Turkish authorities have reportedly placed more than 1100 Turkish academics under investigation according to Scholars at Risk.
The academics were arrested after they signed a petition calling on the government to end its crackdowns targeting Kurdish rebels. After the petition was published on 11 January many of its its signatories have reportedly been arrested, charged with terrorism and related crimes, and suspended and/or forced to resign their positions.
The petition, signed by 1128 scholars from 89 Turkish universities, as well as more than 300 scholars from outside the country, demands an end to fighting between Turkish forces and members of the Kurdistan Workers’ Party (PKK). It accuses the government of the “deliberate massacre and deportation” of civilians, and calls on the government to allow independent observers into the region, end curfews, and renew peace efforts.
Turkish president Recep Tayyip Erdogan accused the academics of spreading propaganda for a terrorist organisation.
The arrests have heightened concerns about freedom of expression under Erdogan’s presidency. The U.S. ambassador to Turkey, John Bass, said he was concerned about the “chilling effect” of the government’s actions on “legitimate political discourse”.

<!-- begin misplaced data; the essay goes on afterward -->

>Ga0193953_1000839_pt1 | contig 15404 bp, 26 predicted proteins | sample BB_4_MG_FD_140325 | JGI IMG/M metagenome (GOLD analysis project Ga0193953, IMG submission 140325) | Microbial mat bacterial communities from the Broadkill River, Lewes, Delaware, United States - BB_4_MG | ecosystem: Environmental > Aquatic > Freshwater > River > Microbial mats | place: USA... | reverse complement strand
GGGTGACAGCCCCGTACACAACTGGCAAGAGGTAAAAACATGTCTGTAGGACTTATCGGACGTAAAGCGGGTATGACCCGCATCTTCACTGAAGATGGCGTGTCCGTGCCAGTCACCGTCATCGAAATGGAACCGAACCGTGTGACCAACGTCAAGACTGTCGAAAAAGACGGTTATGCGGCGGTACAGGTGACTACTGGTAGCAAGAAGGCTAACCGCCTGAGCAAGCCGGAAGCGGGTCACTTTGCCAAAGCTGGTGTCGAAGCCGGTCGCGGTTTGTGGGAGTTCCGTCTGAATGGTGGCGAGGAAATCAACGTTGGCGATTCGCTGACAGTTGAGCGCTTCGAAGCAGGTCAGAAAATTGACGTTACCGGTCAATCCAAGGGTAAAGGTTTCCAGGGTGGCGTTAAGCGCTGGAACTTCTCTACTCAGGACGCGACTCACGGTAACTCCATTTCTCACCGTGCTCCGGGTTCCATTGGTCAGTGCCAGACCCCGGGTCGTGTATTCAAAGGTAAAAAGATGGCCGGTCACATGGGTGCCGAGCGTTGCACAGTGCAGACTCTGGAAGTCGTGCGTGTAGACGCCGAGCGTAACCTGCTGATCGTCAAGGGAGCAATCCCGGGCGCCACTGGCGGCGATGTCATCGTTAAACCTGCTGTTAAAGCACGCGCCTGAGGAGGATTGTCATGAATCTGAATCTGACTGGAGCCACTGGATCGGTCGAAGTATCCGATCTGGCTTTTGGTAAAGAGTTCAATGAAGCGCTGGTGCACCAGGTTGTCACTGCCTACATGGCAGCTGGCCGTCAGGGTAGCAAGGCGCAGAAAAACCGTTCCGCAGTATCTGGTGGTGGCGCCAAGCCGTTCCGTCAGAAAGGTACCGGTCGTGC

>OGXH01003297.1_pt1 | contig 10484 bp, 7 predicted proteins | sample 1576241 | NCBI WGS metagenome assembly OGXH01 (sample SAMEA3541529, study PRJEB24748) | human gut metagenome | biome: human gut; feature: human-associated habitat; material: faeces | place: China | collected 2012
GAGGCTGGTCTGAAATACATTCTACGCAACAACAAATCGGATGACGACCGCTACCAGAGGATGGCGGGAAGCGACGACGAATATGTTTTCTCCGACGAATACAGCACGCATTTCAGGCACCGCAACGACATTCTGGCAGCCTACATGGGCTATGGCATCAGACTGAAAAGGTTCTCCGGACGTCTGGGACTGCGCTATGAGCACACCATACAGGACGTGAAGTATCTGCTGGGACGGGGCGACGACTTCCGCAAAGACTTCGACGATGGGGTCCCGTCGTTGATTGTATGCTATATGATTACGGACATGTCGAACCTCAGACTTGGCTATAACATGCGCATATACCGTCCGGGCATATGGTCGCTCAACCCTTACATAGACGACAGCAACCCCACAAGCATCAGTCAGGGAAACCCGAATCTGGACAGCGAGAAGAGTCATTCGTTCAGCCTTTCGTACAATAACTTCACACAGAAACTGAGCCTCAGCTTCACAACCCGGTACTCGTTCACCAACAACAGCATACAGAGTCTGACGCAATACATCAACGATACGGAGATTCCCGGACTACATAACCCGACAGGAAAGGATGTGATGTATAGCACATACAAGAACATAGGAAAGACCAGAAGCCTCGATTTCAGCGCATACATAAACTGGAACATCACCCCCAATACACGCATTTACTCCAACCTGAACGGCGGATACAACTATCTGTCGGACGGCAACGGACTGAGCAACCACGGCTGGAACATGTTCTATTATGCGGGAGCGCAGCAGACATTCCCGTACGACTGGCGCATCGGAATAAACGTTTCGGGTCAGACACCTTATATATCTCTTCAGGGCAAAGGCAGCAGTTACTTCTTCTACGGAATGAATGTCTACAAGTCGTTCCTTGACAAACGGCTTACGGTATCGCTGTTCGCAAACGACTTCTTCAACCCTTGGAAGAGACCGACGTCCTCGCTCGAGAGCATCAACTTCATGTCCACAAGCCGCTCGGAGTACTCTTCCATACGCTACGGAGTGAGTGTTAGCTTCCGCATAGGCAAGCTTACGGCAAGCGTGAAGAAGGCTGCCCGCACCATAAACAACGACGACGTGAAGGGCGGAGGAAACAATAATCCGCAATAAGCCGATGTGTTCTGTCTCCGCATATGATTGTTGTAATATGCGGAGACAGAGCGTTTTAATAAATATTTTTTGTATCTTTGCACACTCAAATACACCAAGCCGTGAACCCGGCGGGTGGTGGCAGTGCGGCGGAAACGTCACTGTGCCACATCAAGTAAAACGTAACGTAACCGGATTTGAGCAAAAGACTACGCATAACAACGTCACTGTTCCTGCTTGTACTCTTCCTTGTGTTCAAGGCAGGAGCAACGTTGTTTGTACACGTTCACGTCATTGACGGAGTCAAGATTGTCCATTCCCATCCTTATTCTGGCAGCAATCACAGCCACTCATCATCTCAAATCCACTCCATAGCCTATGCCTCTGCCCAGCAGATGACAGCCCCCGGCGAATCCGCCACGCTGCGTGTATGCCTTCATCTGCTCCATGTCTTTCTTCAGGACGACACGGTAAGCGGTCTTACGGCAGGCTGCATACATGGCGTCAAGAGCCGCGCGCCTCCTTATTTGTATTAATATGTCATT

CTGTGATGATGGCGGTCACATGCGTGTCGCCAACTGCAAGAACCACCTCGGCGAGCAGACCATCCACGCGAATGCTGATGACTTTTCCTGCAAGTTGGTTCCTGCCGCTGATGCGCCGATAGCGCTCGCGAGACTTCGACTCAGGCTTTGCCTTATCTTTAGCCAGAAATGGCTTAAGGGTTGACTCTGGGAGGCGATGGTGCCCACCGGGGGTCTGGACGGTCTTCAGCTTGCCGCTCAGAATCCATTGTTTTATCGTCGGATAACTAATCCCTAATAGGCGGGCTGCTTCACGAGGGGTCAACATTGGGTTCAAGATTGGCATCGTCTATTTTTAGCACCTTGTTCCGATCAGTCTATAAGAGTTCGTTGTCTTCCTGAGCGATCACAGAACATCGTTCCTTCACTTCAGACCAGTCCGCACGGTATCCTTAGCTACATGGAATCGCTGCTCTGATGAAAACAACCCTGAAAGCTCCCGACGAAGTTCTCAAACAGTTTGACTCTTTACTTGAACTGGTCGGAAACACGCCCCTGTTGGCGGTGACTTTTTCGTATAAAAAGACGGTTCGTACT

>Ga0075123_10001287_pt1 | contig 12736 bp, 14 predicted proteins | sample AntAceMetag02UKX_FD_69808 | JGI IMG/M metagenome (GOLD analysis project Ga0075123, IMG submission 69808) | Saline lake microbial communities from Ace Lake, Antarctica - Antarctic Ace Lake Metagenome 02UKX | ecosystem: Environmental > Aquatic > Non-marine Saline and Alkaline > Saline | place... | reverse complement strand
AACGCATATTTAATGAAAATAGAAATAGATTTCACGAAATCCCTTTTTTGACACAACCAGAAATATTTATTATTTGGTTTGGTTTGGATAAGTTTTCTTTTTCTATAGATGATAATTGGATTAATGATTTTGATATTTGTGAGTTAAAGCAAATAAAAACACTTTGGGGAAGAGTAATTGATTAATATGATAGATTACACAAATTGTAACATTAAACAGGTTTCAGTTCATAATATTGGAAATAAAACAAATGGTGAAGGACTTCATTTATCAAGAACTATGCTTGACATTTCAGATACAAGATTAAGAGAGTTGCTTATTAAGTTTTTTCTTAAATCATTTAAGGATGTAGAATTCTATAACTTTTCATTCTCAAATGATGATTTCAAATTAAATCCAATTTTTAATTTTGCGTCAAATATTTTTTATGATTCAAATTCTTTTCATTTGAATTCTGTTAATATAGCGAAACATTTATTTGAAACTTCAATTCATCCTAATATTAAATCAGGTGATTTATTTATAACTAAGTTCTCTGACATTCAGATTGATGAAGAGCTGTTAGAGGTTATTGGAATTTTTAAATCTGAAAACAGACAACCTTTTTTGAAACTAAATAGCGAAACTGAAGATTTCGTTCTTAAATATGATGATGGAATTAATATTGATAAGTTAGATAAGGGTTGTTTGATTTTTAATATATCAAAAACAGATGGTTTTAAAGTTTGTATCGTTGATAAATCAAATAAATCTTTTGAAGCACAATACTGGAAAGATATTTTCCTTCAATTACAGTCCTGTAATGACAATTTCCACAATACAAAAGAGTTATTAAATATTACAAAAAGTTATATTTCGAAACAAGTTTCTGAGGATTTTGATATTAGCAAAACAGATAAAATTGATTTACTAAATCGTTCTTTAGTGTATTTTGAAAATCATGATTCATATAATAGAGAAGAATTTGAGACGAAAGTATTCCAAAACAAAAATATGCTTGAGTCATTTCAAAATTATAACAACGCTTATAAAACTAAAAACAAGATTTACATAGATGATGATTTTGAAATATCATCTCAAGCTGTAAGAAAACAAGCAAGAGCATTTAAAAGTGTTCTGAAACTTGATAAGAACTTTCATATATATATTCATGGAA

Many of the scholars who signed the petition have reportedly faced criminal, as well as professional retaliation.
Latife Akyüz, an associate professor of sociology at Düzce University, was reportedly terminated from her job and charged with “terrorist propaganda” to “inciting people to hatred, violence and breaking the law” and “insulting Turkish institutions and the Turkish Republic.”
Professor Bülent Tanju of Abdullah Gül University was forced to resign his position and is reportedly being investigated for “insulting Turkishness”.
Scholars at Risk says prosecuting, arresting or detaining scholars in response to their non-violent exercise of their rights to academic freedom is a breach of the Universal Declaration of Human Rights.
“Where they are a part of a widespread pattern, such incidents have a profoundly chilling effect on academic freedom, undermine democratic society generally, and may represent a grave threat to higher education on a national scale.”
Thanks to Recep Tayyip Erdoğan at Flickr for the photo